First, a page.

Is it possible to get lost?

It´s always possible to get lost! However, on the Camino de Santiago routes in Spain it is very difficult to lose your way. The routes are very well-marked and a local or another pilgrim will soon let you know if you get off the trail. On routes which are less well-marked we will make sure you are on the right trail. One of us will be walking with you and ensuring we all get to our destination! You will have a map every day which we will mark with “checkpoints” where you will see the support vehicle, places to get food and drink, points of interest, information about accommodation etc.

What are “checkpoints”?

Each day we will tell you where and when you will see the support vehicle throughout the day. This is so that we can fill up your water bottles, offer you a snack and check you are OK!

Does everybody get blisters?

No! Blisters are a hazard of walking long distances but are usually a result of not looking after your feet. If you have well-fitting footwear and socks and make sure you stop and deal with developing “hotspots” on your feet, you shouldn´t have a problem.

Transport

How do I get to the starting point for the trip?

In each Tour Description we have provided travel information. Go to the Tour Description you are interested in and you will see lots of information and relevant links.

Is it best to travel by plane, bus or train?

By air... For long distances, flying is a good option. Check the Aena website www.aena.es for destinations within Spain and the Italian Airport Guide for Italy www.italianairportguide.com. For France check www.aeroport.fr.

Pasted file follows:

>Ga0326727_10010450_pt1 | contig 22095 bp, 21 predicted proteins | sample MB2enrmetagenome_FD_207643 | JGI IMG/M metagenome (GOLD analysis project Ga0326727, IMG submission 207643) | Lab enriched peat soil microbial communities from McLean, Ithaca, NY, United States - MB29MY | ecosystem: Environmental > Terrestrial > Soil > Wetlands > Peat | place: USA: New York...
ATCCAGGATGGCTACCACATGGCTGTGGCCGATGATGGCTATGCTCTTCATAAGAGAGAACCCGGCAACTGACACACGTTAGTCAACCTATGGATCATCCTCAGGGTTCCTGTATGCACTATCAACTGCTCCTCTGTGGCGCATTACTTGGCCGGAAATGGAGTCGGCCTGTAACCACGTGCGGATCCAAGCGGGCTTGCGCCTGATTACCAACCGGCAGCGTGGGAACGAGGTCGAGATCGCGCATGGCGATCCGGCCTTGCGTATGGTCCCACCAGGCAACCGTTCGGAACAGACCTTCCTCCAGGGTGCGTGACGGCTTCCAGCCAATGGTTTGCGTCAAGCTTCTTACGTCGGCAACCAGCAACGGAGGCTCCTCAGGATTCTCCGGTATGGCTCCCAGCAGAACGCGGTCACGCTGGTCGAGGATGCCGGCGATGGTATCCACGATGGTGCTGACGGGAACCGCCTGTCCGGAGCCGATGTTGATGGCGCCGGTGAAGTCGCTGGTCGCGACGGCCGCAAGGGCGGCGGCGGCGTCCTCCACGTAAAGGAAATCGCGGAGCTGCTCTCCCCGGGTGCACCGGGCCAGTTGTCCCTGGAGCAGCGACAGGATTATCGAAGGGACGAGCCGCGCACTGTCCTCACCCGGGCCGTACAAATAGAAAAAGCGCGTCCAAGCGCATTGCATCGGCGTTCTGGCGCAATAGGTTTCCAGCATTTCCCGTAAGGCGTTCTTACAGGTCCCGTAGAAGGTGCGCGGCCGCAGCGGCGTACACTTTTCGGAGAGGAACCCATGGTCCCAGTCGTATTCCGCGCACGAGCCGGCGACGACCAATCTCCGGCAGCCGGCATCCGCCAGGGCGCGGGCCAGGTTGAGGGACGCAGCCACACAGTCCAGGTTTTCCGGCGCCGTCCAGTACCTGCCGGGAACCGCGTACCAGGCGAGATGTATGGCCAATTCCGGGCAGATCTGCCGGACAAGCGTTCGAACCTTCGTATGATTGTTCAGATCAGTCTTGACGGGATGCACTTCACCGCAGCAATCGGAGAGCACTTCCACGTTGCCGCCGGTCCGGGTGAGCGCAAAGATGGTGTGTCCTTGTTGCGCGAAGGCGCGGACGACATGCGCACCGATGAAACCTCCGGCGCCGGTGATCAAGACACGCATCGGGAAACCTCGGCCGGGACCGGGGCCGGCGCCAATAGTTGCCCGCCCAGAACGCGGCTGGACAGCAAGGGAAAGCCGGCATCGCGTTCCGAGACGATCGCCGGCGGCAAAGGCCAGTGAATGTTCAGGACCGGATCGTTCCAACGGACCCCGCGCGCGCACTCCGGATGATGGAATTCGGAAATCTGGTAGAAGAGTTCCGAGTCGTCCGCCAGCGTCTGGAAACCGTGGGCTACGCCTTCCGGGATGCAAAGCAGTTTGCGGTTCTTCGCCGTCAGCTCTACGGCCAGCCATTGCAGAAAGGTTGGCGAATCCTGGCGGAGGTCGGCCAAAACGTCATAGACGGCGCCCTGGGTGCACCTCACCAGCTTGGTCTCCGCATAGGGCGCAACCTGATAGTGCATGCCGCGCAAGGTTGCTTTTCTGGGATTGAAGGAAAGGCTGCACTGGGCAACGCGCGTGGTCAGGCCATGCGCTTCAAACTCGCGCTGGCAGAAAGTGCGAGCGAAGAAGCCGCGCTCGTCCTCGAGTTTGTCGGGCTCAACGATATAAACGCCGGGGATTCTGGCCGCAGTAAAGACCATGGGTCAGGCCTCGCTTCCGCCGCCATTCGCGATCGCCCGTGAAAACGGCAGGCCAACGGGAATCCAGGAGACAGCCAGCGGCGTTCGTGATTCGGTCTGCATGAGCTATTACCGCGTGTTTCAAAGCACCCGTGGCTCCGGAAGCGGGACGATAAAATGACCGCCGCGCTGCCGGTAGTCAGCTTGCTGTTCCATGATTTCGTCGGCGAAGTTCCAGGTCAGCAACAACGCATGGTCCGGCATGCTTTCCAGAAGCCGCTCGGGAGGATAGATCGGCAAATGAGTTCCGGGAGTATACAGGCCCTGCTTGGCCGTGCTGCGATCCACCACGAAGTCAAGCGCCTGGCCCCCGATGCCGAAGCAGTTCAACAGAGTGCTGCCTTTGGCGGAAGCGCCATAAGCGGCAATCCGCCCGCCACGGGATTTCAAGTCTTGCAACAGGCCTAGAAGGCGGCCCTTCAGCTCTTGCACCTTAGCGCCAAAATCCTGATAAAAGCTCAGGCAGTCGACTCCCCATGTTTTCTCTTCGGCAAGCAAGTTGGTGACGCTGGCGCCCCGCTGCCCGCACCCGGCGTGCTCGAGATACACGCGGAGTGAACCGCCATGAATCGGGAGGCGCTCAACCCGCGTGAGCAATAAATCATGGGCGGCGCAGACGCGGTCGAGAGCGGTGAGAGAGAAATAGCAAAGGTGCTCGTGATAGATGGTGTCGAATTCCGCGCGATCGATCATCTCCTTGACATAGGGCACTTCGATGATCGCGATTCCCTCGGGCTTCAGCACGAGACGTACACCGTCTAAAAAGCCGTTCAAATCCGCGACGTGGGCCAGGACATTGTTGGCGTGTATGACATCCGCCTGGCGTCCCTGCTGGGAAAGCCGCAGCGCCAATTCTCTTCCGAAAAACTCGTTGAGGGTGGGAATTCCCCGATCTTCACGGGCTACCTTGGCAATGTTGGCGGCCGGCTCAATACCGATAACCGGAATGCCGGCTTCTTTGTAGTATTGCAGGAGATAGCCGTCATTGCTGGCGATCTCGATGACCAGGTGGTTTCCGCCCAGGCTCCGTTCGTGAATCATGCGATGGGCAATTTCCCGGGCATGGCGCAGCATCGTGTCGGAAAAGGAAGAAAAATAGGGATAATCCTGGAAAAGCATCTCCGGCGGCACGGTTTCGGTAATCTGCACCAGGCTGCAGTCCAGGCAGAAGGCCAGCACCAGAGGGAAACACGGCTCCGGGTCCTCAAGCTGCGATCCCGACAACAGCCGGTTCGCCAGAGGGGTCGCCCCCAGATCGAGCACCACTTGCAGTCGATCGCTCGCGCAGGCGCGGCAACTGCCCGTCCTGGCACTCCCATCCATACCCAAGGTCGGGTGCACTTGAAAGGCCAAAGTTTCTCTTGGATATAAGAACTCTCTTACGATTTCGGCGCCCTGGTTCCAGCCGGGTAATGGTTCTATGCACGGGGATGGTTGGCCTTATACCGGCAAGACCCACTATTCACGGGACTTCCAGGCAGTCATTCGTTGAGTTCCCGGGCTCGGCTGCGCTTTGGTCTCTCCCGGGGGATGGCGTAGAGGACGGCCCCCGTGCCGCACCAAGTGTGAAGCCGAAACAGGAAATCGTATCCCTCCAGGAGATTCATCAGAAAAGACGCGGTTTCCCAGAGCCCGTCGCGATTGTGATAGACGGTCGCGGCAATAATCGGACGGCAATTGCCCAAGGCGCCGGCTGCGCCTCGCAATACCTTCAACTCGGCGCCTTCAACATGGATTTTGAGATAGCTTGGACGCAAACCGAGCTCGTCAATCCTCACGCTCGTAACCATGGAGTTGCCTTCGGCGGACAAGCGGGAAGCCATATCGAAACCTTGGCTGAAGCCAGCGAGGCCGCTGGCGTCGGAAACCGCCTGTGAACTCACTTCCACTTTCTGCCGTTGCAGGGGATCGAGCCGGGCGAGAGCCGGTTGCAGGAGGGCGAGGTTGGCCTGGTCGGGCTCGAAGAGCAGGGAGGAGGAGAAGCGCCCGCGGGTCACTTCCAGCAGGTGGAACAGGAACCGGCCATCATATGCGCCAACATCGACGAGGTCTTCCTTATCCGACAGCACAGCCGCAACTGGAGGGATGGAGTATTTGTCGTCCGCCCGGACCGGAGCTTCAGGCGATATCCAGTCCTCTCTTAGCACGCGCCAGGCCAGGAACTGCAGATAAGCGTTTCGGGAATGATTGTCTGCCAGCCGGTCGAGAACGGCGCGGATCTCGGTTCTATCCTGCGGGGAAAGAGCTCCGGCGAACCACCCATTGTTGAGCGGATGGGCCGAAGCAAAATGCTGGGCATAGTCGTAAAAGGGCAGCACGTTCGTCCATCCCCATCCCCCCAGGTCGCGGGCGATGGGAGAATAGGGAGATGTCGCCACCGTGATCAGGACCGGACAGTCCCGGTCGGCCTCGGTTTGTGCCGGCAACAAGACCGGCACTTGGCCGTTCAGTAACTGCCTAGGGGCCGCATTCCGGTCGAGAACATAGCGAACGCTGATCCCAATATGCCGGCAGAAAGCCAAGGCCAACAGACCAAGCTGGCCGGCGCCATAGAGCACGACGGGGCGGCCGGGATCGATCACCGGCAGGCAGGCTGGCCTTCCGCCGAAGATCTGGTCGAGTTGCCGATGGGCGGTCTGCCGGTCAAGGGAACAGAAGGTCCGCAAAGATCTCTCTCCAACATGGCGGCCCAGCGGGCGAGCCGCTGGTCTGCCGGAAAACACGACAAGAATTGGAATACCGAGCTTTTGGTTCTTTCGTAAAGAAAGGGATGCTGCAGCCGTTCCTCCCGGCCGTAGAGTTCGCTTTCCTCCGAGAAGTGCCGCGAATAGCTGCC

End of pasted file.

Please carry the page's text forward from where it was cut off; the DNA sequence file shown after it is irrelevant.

By bus... For long bus journeys within Spain, book a “Supra” bus – these are very comfortable. You can check routes and prices and book tickets online through the National bus company, Alsa www.alsa.es.

By train... Trains generally take longer than buses, except for the high speed trains such as the “AVE” in Spain which has very high speed links from Madrid to some major Spanish cities. Check the Renfe website for more details.

For France the TGV has high speed links across Europe www.tgv.com.

For links from the UK to France check Eurostar www.eurostar.com.

For Italy check the European TVG network www.tgv-europe.it.

Should I buy tickets for transport before I leave home?

If you are travelling at a busy time of year, it´s a good idea to book in advance using the websites we have provided. The “Man in Seat Sixty-One” is a useful link explaining how to buy train tickets on-line www.seat61.com.

Money

Are ATMs/Cash Machines easy to find?

Yes, in most small towns and all cities you will find banks with ATM machines. We will let you know about where the next available ATM will be if necessary. Make sure your card is authorised to use whilst abroad.

What about using credit cards?

Lots of bars and restaurants on the trails don´t accept credit cards. However, you can use credit cards in most large stores and shops. Again, make sure you check with your bank that your card is ready to use abroad.

Should I bring Euros with me, or just use my ATM card/debit/credit card?

It´s a good idea to have some Euros with you – best to have notes of 50€ or 20€. There are notes of 500€, 200€, 100€, 50€, 20€, 10€ and 5€.
500€, 200€ and 100€ are not the best for small purchases.

What about tipping – how does it work in Europe?

It´s not obligatory to tip in Europe. If you are happy with your service you can tip 10%. It´s not normal to tip for drinks, coffees or taxis, but it´s obviously appreciated.

Can you give me some examples of typical prices for everyday things?

Prices vary a little across Spain, but in general...

Set 3-course lunch menu – 10.00-15.00€

Cheese and ham baguette – 4.00-6.00€

A glass of wine – 1.50-2.00€

A coffee – 1.00 -1.50€

A glass of draught beer – 1.30-1.80€

A soft drink – 1.50-2.50€

A small bottle of water – 1.00 -1.50€

For Italy and France, add around 20% to these prices.

Food and Drink

What time do we normally have breakfast and what does that consist of?